“We hope that there will be no point of no return.” That was the caution from Moscow’s U.N. ambassador this week, responding to the drumbeat that followed the Syrian government’s alleged April 7 chemical attack on Douma. Today, U.S., British and French forces launched precision strikes against suspected chemical weapons facilities in what Defense Secretary Jim Mattis said was a “one-time shot.” Now, with Russian and American troops and aircraft in Syria, along with Israeli warplanes and Iranian and Turkish boots on the ground, that “point of no return” seems closer than ever.
The Presidential Daily Brief
Next Thursday, Cuba’s parliament is expected to choose Miguel Díaz-Canel as Cuba’s new president. The country’s prospective leader was born one year after the revolution that put Fidel Castro in charge of the Caribbean nation, beginning a socialist dynasty that will end with his surviving brother Raul stepping down. That makes way for the country’s “lost generation,” who followed the orders of their graying leaders as their children left the country in search of better opportunities. As the new leadership asserts itself, those younger Cubans will be watching.
Calm has prevailed in Northern Ireland since the historic Good Friday agreement was signed 20 years ago this week, ending the violence known as “The Troubles,” which claimed more than 3,000 lives from 1968 to 1998. But political stability remains elusive: Belfast hasn’t had a governing executive since January 2017, while social, political and religious divides persist among the population. Now, Brexit threatens to undo the celebrated peace accord, in part because it could re-establish border controls between the EU’s Republic of Ireland and the British north.
Hinduism’s Dalits, once called “untouchables,” face oppressive discrimination in Indian society, with little help from Prime Minister Narendra Modi’s Hindu nationalist party. These caste members, which make up about 20 percent of the country’s population, have taken to the streets to protest their treatment. Some are converting en masse to Ambedkarite Buddhism to escape their lowly designation, with one group of public flogging victims planning to do so today. Seven million strong, these converts are getting attention from Modi’s party, which has even deployed Buddhist monks to campaign for next year’s presidential elections.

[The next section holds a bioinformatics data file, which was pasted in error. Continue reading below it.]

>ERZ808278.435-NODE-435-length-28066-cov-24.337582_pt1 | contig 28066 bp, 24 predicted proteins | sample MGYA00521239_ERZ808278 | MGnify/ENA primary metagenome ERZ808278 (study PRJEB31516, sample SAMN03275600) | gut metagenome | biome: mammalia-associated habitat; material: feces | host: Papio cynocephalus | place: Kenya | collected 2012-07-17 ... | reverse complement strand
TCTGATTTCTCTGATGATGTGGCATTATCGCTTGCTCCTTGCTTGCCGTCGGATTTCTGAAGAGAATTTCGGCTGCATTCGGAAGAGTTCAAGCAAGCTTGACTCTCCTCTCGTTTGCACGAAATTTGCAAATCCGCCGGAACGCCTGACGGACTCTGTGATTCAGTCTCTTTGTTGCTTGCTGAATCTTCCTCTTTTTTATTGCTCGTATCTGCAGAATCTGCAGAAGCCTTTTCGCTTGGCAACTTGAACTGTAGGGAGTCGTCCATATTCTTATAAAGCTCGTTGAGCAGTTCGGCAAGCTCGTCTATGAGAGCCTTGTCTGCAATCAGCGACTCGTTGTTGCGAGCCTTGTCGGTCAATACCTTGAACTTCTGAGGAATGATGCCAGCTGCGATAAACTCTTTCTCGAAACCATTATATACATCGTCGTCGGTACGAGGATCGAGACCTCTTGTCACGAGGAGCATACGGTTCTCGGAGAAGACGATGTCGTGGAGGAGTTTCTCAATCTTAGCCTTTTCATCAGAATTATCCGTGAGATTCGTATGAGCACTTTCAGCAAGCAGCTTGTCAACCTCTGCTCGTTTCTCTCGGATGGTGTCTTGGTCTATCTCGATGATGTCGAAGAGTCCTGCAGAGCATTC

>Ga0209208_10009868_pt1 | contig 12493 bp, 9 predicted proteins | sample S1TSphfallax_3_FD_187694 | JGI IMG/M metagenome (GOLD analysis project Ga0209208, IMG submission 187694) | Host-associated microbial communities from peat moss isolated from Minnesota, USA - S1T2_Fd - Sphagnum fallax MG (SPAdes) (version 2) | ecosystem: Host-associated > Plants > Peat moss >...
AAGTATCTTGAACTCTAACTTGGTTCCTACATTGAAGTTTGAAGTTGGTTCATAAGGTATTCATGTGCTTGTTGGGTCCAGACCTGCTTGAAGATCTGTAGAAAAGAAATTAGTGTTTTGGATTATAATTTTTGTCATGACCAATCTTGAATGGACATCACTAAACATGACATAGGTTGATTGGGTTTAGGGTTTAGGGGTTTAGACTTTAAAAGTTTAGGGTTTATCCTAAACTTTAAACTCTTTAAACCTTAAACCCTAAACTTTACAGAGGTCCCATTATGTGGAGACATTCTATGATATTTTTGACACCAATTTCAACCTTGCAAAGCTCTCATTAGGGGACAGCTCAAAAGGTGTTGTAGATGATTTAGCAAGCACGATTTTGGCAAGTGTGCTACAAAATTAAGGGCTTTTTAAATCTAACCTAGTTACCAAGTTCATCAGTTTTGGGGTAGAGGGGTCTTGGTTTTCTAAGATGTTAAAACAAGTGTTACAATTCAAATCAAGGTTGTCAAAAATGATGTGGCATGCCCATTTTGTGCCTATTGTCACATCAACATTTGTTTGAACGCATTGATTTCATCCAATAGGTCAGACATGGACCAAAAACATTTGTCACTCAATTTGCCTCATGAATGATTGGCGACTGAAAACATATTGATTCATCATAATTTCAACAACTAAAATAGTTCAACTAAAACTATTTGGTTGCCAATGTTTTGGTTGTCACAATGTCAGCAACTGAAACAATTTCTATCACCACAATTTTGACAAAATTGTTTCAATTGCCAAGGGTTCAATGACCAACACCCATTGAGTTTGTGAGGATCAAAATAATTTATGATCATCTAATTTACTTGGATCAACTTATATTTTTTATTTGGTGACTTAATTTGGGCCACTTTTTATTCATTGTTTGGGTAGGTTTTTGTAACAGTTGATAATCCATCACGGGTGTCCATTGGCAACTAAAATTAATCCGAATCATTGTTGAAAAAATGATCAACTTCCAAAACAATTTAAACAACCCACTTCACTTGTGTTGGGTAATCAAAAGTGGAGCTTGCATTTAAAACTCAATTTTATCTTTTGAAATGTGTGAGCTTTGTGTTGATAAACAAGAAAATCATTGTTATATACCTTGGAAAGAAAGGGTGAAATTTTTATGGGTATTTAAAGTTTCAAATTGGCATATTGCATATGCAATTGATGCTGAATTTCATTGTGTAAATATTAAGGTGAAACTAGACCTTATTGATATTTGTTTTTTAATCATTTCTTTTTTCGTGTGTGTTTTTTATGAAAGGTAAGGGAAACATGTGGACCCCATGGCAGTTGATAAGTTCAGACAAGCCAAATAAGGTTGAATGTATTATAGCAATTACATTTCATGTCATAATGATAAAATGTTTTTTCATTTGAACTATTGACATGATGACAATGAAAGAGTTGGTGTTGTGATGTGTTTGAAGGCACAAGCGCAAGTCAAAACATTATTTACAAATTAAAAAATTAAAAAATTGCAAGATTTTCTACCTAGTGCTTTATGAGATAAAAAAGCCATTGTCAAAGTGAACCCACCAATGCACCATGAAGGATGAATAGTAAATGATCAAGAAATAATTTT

The Week Ahead: On Sunday, organizers will mark the fifth anniversary of the 2013 terrorist bombing at the Boston Marathon — a day before the competition’s 122nd start. James Comey, the FBI director fired by President Donald Trump, will release his memoir Tuesday. And on Friday, the 19th anniversary of Colorado’s Columbine school massacre, students across the U.S. will walk out of their classrooms to protest gun violence.
Know This: Hundreds of Syrians took to the streets of Damascus today in a show of defiance against U.S., British and French strikes on their country. Prosecutors say the months-long criminal investigation into President Trump’s attorney, Michael Cohen, is focused on his “personal business dealings.” And shortly after Trump denounced Comey as a “slime ball” over his upcoming book, dictionary publisher Merriam-Webster said its website clocked a 60,000 percent increase in searches for the word.